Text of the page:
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David Williams
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David Williams
Global Director of Sales, Research
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Wireless VOIP & UMA: Friends or Foes?
Fixed/mobile convergence (FMC) is the buzz topic in telecom once again. And one of the areas making the most noise is the potential to complement traditional mobile services with VOIP and wireless LAN.

The vision is simple enough: When you're in range of a wireless LAN, you can make low-cost and/or rich media calls over IP; and when you're out of range, you can use the cellular network. For supporters of this approach to convergence, it's about tapping the explosive growth of wireless LAN and broadband access over recent years to bring "Internet economics" to mobile.

But this vision presents problems for operators. In addition to concerns that unlicensed wireless LAN technology would not work in a carrier-class manner, operators have not been enthusiastic about cannibalizing their successful voice businesses.

Unlicensed Mobile Access (UMA) seeks to assuage these concerns with a standards-based mechanism that allows operators to leverage some of the benefits of IP access and short-range unlicensed radio, yet preserve the operator call model and control. Because of this, UMA has emerged as the architecture most likely to deliver one-phone FMC services to a mass consumer market in the short term.

This report provides an assessment of the forces that are driving UMA adoption, combined with analysis of UMA technology, standards, equipment provider initiatives, and operator deployment scenarios. The focus is on how UMA can exploit a narrow window of opportunity (around three years) before SIP-WiFi and IMS solutions are standardized, mature, and ready for the mass market.

Sample research data from the report is shown in the excerpts below:
Table of Contents (uni1205_toc.pdf)
UMA has often been cast as competitive with other FMC solutions based on SIP and, eventually, IMS. Likewise, it is often unfairly characterized as "just an access technology" that doesn't produce much in the way of new services. On the contrary, UMA is now increasingly seen as an important stepping stone to IMS-based convergence. The excerpt below shows how this might shape up:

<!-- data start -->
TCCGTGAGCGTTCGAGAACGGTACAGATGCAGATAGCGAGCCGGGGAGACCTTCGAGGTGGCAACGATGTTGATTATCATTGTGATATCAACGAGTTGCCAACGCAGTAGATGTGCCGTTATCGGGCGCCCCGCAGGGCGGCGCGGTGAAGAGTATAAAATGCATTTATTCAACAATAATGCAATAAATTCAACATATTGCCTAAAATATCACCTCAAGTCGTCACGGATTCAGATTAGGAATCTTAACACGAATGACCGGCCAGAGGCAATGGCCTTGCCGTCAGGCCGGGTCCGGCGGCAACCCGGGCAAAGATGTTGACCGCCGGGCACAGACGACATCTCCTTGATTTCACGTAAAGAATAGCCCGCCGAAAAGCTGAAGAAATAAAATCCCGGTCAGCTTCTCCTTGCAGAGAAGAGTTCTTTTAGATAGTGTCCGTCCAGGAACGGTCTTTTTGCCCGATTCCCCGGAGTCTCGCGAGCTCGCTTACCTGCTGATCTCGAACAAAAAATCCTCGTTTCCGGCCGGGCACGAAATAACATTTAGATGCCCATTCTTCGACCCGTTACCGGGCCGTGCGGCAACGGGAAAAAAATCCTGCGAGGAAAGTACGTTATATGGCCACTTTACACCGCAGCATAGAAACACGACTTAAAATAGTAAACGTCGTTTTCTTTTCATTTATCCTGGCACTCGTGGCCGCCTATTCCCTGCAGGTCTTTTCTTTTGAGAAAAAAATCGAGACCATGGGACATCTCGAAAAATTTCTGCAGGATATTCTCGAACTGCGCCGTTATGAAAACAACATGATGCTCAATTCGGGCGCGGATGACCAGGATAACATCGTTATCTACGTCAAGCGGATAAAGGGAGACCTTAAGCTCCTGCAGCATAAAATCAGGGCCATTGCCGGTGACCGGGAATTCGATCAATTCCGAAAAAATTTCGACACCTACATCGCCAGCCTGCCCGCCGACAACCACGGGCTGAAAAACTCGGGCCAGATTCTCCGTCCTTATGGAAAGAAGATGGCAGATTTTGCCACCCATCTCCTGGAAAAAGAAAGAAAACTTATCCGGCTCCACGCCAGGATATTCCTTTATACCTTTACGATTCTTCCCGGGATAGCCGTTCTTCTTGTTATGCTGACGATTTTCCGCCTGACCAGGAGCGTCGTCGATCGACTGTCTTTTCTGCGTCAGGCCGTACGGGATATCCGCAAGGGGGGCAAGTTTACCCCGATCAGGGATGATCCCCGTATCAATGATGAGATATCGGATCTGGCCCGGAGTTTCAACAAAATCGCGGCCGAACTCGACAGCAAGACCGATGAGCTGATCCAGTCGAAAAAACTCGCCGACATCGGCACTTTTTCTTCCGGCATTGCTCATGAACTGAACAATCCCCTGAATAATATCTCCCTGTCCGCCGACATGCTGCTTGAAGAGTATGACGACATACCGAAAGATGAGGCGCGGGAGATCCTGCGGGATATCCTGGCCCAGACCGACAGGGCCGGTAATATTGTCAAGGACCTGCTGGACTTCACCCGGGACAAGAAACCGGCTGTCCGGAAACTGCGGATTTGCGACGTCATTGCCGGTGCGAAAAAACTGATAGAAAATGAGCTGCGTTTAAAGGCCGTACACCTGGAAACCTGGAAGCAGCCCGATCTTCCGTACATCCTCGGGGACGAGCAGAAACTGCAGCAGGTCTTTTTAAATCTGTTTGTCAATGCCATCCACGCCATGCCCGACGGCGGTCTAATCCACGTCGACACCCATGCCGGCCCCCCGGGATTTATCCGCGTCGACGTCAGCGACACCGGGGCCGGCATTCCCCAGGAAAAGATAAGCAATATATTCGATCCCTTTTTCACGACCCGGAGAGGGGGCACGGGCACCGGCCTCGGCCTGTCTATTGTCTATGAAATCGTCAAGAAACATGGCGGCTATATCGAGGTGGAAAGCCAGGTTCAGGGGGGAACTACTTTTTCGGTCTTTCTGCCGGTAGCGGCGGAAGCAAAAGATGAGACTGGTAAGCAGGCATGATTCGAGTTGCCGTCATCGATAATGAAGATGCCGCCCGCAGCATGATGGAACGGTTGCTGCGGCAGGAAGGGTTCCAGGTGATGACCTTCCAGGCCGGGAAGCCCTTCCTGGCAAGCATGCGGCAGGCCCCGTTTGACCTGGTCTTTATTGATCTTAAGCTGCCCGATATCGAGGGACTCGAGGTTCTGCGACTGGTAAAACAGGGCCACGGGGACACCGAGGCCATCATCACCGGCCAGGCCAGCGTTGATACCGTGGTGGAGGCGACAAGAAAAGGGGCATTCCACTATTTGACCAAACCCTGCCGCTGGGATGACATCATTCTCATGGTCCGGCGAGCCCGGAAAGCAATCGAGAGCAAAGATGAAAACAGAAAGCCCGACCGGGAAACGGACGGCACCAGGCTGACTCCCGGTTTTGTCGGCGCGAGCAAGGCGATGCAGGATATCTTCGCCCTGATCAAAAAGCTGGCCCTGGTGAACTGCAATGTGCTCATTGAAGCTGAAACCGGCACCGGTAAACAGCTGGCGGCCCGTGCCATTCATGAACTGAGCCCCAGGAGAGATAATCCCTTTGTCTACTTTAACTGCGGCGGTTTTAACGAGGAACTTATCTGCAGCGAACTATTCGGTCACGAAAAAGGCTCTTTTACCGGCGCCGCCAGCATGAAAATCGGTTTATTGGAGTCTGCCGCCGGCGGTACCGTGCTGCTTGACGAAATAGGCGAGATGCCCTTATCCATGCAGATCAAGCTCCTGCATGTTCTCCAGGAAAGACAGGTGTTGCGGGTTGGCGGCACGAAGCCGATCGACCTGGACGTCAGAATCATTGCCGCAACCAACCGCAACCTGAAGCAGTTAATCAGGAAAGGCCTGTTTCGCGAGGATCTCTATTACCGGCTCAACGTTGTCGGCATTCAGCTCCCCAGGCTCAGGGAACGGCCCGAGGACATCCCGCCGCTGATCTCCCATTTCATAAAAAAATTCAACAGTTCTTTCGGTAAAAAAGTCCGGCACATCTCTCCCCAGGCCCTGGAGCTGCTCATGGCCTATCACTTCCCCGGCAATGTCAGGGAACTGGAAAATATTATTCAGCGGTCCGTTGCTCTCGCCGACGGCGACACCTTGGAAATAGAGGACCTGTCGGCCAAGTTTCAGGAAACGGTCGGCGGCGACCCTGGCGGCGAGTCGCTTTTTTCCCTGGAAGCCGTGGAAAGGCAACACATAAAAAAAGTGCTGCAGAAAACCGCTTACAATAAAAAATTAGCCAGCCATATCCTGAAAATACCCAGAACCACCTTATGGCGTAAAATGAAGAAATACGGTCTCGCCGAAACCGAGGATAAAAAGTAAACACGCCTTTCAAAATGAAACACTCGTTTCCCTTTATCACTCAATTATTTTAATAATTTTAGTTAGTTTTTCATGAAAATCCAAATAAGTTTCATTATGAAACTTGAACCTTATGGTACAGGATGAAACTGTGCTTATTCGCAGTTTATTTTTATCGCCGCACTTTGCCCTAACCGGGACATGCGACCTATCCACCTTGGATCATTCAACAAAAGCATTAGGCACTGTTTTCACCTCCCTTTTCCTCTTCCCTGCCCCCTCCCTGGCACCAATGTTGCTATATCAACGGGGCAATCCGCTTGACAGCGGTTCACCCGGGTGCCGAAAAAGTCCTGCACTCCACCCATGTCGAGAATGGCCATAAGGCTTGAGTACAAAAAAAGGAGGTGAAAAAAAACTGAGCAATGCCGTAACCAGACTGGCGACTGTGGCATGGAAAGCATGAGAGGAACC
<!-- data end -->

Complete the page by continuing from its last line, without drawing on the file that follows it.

[click on the image above for the full excerpt]
The excerpt below summarizes publicly announced, or publicly reported, UMA trials by operator. Most of the information is in the public domain, though some vendor data and launch dates are estimated based on information from industry sources.
[click on the image above for the full excerpt]
Service providers covered in this report: BT Group plc (NYSE: BT; London: BTA); Cingular Wireless LLC (a joint venture of BellSouth Corp. [NYSE: BLS] and AT&T Inc. [NYSE: T]); KT Corp. (NYSE: KTC); Orange SA (a subsidiary of France Telecom SA [NYSE/Paris: FTE]); Saunalahti Group Oyj (Helsinki: SAG1V); SunCom Wireless Inc. (NYSE: TPC); Telecom Italia SpA (NYSE: TI); TeliaSonera AB (Pink Sheets: TLSNF; Stockholm: TLSN); and T-Mobile USA Inc. (a subsidiary of Deutsche Telekom AG [NYSE: DT; Germany: DTE]).
Equipment providers in this report: Alcatel (NYSE: ALA; Paris: CGE); Azaire Networks Inc.; Cisco Systems Inc. (Nasdaq: CSCO); Ericsson AB (Nasdaq: ERICY: Stockholm: ERIC); Motorola Inc. (NYSE: MOT); Netrake Corp.; Nokia Corp. (NYSE: NOK; Helsinki: NOK1V); and Reef Point Systems Inc.
Total pages: 19
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